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  • 6. 

    A transverse cut through the middle of the heart, provides a superior or inferior view.

    • A.

      Horizontal

    • B.

      Frontal

    • C.

      Neither

    Correct Answer
    A. Horizontal
    Explanation
    A transverse cut through the middle of the heart provides a horizontal view. This means that the cut is made parallel to the ground, dividing the heart into superior (upper) and inferior (lower) portions. A horizontal view allows for a better understanding of the structures and relationships within the heart, as it provides a clear view of the chambers, valves, and blood vessels in a side-by-side arrangement.

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  • 7. 

    A _______ refers to a cross-section view of the electrical activity of the heart.

    Correct Answer
    plane
    Explanation
    A plane refers to a cross-section view of the electrical activity of the heart. In this context, a plane is a two-dimensional representation that allows us to visualize and understand the electrical patterns and abnormalities within the heart. By examining the electrical activity from different angles and perspectives, healthcare professionals can gain valuable insights into the functioning of the heart and diagnose any potential issues or conditions. This helps in the effective treatment and management of cardiovascular diseases.

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  • 8. 

    A _______ plane refers to a vertical cut through the middle of the heart. Provides an anterior-posterior view.

    Correct Answer
    Frontal
    Explanation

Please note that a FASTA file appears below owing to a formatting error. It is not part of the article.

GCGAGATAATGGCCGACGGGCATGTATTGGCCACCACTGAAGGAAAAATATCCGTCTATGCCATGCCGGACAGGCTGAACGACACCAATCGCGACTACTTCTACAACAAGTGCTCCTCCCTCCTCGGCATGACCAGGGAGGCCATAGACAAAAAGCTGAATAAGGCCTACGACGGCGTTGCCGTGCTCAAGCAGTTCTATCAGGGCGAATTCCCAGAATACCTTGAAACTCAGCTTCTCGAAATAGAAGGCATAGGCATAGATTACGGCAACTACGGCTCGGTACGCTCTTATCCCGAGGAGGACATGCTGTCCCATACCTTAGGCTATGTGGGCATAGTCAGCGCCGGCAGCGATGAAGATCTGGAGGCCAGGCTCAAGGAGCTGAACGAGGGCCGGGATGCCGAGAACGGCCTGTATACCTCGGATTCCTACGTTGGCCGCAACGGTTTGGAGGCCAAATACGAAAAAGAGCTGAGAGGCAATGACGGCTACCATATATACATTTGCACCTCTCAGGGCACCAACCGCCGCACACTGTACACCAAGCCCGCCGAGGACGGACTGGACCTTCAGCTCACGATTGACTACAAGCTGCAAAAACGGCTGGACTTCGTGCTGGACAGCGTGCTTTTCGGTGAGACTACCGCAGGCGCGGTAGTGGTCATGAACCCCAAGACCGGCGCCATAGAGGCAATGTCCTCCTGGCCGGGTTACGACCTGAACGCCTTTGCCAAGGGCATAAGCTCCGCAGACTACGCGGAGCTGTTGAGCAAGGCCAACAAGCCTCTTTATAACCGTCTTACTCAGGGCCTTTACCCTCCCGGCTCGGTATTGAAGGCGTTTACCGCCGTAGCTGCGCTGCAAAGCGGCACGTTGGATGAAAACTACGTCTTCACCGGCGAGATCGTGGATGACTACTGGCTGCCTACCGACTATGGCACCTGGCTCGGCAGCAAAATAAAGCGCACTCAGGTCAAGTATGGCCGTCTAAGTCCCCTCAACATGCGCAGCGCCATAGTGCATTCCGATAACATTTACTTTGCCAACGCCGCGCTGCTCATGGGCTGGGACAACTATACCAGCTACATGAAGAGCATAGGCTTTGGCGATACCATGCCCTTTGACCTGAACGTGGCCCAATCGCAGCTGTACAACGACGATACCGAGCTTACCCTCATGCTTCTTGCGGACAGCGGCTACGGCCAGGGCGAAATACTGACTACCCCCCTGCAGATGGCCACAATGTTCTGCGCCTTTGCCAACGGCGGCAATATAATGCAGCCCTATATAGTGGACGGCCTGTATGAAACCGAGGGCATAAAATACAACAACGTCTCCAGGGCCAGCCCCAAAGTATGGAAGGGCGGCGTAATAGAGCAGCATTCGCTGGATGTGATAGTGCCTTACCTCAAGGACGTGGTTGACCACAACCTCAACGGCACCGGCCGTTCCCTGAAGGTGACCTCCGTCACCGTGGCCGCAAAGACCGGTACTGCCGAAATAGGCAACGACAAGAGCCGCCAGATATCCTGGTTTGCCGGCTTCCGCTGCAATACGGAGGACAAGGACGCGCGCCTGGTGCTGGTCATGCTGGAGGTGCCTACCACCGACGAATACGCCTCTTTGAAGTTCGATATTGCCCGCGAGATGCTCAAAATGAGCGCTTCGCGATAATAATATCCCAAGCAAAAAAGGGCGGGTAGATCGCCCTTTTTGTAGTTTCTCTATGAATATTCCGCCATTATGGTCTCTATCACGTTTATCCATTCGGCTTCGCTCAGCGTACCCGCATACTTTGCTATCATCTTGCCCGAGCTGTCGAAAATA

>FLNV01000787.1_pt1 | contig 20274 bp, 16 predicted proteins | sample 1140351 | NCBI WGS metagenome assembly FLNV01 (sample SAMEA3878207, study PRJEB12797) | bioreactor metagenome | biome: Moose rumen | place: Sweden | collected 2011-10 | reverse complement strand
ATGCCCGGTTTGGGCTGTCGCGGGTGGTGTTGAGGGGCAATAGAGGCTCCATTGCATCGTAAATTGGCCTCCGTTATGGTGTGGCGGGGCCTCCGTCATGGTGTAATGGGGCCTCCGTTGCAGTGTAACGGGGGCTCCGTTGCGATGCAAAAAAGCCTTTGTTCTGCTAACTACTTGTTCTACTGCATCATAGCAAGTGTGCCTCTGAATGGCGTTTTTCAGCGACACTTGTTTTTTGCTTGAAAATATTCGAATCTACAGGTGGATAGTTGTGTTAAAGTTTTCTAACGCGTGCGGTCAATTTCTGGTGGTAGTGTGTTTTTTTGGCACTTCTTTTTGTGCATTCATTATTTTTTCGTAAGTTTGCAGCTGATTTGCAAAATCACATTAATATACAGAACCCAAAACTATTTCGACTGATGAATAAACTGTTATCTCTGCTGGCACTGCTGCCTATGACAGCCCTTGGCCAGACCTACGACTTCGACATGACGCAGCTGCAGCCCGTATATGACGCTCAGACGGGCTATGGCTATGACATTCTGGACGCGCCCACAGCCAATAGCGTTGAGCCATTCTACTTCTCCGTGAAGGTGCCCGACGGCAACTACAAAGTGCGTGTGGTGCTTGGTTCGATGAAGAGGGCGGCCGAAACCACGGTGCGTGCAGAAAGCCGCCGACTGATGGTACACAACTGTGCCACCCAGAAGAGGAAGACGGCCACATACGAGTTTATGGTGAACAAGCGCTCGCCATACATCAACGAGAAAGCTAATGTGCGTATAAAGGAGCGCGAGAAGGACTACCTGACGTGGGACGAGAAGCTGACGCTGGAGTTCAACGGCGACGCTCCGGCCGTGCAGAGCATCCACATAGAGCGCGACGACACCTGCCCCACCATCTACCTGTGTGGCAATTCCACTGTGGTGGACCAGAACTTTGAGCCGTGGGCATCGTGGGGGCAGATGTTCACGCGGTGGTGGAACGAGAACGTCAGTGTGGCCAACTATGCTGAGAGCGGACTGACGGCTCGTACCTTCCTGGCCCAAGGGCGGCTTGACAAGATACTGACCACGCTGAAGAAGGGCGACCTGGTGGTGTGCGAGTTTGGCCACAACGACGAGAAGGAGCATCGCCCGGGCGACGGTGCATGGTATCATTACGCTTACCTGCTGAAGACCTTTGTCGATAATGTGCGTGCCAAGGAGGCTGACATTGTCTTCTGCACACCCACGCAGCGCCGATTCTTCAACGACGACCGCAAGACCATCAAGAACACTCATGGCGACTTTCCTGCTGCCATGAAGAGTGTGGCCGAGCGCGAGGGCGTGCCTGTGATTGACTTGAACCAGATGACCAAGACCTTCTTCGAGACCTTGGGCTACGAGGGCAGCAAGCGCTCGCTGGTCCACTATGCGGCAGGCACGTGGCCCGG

A frontal plane refers to a vertical cut through the middle of the heart that provides an anterior-posterior view. This means that the plane divides the heart into front and back halves, allowing us to see the heart from the front and back simultaneously.

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  • 9. 

    A lead provides a view of the heart's electrical activity between a positive and a negative pole.

    • A.

      True

    • B.

      False

    Correct Answer
    A. True
    Explanation
    A lead is a device that measures the electrical activity of the heart. It consists of two electrodes, a positive and a negative pole, which are placed on the body to capture the electrical signals. These signals represent the heart's electrical activity and can help diagnose various cardiac conditions. Therefore, it is true that a lead provides a view of the heart's electrical activity between a positive and a negative pole.

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  • 10. 

    When electrical current travels toward the negative pole, the waveform deflects mostly ______

    • A.

      Upward

    • B.

      Downward

    • C.

      Depends on electrode placement

    Correct Answer
    B. Downward
    Explanation
    When electrical current travels toward the negative pole, the waveform deflects mostly downward. This is because the negative pole attracts the positively charged particles in the electrical current, causing them to move in the opposite direction. As a result, the waveform is deflected downward.

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  • 11. 

    When the current flows toward the _________ pole, the waveform deflects mostly upward.

    Correct Answer
    positive
    Explanation
    When the current flows toward the positive pole, the waveform deflects mostly upward. This is because the positive pole has a higher potential compared to the negative pole. As a result, the electrons in the circuit flow from the negative pole towards the positive pole. This flow of electrons creates a magnetic field that causes the waveform to deflect upward.